Laura Avery chats with Vicki Fan, chef-owner of Beacon, about cooking with silk squash (Chinese sing gua.) On October 8, Vicki will be opening a new grab-and-go, healthy food eatery, The Point, in Culver City.
Sing Gua Salad with Ginger, Garlic and Redwood Hill Feta Cheese
(From Kazuto Matsusaka and Vicki Fan of BEACON, an Asian Cafe)
4 small appetizers
1/2 Tablespoon minced garlic
1/2 Tablespoon minced ginger
1 Tablespoon canola oil
2 lbs Chinese Sing Gua (Chinese Okra, Silk Squash, Luffa)
4 oz Redwood Hill feta cheese
Salt and pepper
Pine nuts, optional
Peel hard edges of Sing Gua and discard. Cut into chunks or thick slices. In wok, heat canola oil over moderate heat. Add ginger and garlic, being careful not to burn garlic. Add Sing Gua and sautee until Sing Gua is soft. Season to taste with salt and pepper. Remove from heat. Place on plates and grate feta cheese over it. Garnish with toasted pine nuts.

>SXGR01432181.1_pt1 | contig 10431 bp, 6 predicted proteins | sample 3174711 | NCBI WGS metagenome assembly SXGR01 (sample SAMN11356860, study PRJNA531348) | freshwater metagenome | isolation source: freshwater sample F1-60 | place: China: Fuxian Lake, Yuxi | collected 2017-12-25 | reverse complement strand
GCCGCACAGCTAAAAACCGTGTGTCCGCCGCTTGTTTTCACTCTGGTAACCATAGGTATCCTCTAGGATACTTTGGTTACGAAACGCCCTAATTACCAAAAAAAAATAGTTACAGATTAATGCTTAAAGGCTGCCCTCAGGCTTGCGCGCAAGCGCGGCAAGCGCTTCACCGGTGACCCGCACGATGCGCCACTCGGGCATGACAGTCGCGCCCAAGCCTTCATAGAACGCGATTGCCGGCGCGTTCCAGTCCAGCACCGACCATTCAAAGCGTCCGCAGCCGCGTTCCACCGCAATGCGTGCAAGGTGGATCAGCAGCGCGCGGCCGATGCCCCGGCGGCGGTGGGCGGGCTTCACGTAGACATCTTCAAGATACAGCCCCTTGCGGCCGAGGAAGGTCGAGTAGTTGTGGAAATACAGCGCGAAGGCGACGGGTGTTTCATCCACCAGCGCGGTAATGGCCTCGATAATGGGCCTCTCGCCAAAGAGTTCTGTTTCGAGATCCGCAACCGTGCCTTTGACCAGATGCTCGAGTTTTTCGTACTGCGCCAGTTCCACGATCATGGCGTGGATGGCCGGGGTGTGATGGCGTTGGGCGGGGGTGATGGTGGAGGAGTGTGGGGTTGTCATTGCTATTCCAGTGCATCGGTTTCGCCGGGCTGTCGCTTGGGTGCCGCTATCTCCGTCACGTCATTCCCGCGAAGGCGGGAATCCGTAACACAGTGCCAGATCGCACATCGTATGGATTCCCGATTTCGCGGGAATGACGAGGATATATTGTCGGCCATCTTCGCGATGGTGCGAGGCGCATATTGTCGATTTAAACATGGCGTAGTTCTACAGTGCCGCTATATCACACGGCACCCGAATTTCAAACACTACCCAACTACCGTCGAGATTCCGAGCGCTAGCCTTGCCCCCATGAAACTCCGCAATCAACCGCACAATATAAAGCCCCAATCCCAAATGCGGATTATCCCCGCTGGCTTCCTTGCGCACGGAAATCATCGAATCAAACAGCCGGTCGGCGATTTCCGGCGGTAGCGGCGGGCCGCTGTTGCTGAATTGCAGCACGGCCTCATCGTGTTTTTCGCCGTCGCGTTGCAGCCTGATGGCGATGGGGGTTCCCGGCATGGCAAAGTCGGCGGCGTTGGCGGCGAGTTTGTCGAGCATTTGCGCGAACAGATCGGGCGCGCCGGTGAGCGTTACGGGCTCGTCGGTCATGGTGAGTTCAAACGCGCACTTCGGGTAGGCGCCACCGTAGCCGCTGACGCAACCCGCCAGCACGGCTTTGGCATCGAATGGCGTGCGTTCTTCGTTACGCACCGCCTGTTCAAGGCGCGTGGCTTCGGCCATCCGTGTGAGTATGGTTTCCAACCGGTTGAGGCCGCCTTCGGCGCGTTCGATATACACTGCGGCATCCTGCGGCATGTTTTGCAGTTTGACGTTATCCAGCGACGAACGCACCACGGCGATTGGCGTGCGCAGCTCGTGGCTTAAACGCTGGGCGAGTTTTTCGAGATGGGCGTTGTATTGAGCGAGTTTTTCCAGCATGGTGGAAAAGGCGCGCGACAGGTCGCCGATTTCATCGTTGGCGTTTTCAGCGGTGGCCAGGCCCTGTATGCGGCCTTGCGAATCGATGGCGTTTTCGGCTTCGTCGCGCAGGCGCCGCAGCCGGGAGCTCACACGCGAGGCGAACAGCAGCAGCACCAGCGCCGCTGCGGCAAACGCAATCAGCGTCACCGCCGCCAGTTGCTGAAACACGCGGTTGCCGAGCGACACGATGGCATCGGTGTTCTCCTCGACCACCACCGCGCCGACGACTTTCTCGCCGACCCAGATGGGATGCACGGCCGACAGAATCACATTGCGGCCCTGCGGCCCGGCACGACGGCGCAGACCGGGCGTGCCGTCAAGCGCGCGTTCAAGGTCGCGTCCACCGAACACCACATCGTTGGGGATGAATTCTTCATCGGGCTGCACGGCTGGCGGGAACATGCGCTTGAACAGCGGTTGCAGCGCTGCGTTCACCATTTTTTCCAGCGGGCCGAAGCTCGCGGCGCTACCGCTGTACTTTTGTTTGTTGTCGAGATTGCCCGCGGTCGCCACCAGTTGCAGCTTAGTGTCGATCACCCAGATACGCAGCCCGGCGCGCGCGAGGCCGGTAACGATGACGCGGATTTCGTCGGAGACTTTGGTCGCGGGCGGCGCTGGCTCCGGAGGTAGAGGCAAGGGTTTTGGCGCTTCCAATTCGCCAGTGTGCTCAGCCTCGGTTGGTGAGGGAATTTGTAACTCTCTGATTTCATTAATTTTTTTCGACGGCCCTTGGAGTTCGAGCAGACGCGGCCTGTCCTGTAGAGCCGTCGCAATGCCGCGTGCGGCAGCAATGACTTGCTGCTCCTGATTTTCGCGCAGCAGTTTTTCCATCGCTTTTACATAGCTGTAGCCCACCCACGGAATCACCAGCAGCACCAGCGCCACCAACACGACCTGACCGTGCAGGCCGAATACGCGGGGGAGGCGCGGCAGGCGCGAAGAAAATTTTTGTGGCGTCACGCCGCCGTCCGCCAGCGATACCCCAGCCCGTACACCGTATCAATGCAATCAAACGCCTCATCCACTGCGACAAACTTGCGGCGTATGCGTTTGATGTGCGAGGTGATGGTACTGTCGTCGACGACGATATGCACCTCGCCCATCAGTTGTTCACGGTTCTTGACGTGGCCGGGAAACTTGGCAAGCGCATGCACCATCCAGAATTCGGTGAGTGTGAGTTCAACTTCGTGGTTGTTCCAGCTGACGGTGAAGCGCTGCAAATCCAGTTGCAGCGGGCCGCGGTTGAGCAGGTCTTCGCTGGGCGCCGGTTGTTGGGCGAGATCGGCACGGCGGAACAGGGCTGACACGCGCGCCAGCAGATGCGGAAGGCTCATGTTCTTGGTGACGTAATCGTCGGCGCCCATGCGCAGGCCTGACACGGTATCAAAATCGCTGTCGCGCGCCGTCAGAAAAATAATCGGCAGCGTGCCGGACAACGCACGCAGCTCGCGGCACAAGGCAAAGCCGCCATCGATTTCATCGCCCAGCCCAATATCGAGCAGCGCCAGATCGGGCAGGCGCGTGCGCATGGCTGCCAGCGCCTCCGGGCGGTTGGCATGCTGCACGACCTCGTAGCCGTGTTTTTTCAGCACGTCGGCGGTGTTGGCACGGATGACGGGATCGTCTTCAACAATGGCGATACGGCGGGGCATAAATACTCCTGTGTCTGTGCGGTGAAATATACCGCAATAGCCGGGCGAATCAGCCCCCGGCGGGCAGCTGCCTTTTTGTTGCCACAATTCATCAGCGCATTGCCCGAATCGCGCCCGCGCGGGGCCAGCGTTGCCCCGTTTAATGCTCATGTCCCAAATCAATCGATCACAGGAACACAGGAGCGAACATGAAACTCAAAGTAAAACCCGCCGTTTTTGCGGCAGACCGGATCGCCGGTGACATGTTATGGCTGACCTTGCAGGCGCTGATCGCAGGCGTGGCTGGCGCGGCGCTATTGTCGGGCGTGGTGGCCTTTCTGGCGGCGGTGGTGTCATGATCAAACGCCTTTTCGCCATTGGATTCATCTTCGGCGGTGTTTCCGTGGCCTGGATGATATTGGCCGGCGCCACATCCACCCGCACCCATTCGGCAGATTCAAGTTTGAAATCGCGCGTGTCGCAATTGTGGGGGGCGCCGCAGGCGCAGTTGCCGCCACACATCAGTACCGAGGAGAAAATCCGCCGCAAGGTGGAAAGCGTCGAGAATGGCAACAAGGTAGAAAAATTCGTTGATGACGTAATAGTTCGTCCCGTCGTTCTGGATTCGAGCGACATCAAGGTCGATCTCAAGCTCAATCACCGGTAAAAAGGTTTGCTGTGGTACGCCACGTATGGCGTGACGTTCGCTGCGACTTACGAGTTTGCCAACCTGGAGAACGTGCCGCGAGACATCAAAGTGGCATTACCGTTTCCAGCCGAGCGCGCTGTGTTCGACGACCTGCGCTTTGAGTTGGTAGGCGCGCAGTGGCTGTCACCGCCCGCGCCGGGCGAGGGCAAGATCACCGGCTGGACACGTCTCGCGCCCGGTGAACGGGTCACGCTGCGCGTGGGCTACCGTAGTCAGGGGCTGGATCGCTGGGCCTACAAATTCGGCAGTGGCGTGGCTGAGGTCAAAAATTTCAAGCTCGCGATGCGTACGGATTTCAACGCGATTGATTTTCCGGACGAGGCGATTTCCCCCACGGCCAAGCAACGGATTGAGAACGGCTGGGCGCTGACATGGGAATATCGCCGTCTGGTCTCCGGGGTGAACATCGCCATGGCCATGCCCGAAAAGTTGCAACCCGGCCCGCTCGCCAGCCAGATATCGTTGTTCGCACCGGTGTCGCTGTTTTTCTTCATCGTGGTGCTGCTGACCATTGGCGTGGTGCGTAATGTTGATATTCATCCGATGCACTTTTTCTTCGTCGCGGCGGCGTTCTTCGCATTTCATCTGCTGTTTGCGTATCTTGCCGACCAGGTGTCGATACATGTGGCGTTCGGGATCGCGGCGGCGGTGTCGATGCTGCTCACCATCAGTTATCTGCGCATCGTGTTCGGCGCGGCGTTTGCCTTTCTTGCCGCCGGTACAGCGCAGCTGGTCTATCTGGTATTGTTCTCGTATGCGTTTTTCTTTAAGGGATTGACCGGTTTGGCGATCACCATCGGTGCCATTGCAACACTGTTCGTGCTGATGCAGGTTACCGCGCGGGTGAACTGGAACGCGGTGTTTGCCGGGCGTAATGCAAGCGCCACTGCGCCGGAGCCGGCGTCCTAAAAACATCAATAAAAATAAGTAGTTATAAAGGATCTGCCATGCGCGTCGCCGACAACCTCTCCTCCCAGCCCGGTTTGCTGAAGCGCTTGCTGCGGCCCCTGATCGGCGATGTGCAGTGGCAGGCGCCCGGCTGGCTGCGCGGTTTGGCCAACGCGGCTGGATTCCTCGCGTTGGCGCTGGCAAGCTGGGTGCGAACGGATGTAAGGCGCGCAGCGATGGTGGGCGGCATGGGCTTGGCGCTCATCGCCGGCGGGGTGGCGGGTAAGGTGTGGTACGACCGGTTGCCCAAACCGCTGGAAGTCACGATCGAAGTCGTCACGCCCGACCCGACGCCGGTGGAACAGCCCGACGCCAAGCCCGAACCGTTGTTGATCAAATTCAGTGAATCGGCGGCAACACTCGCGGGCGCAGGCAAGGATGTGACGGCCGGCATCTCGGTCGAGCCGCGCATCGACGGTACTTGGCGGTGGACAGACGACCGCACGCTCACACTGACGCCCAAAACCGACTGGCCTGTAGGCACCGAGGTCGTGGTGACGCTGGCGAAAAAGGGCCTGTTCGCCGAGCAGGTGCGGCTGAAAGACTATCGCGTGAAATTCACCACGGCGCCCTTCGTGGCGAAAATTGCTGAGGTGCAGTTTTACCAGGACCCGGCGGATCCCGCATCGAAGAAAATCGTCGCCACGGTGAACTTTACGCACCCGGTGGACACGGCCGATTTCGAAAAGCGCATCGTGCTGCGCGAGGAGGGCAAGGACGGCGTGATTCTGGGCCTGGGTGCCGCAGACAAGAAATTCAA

Laura also talks with Lompoc farmer Mario Trevino about tomatillos (small citrusy tomato-like fruits with a hard protective husk.) He shares a salsa verde recipe (boil tomatillos, and then fry them with onions, peppers and cilantro) and talks about the medicinal properties of the husk (he makes a medicinal tea out of the tomatillo husk to lower his blood sugar.) It tastes awful, but Mario says it's brought his blood sugar down significantly.
Tomatillo Husk Tea
10 tomatillo husks
1 nopal cactus
Boil for an hour and a half. Let it sit overnight. Drink the following morning.
Music break: Disco Special by Discotheque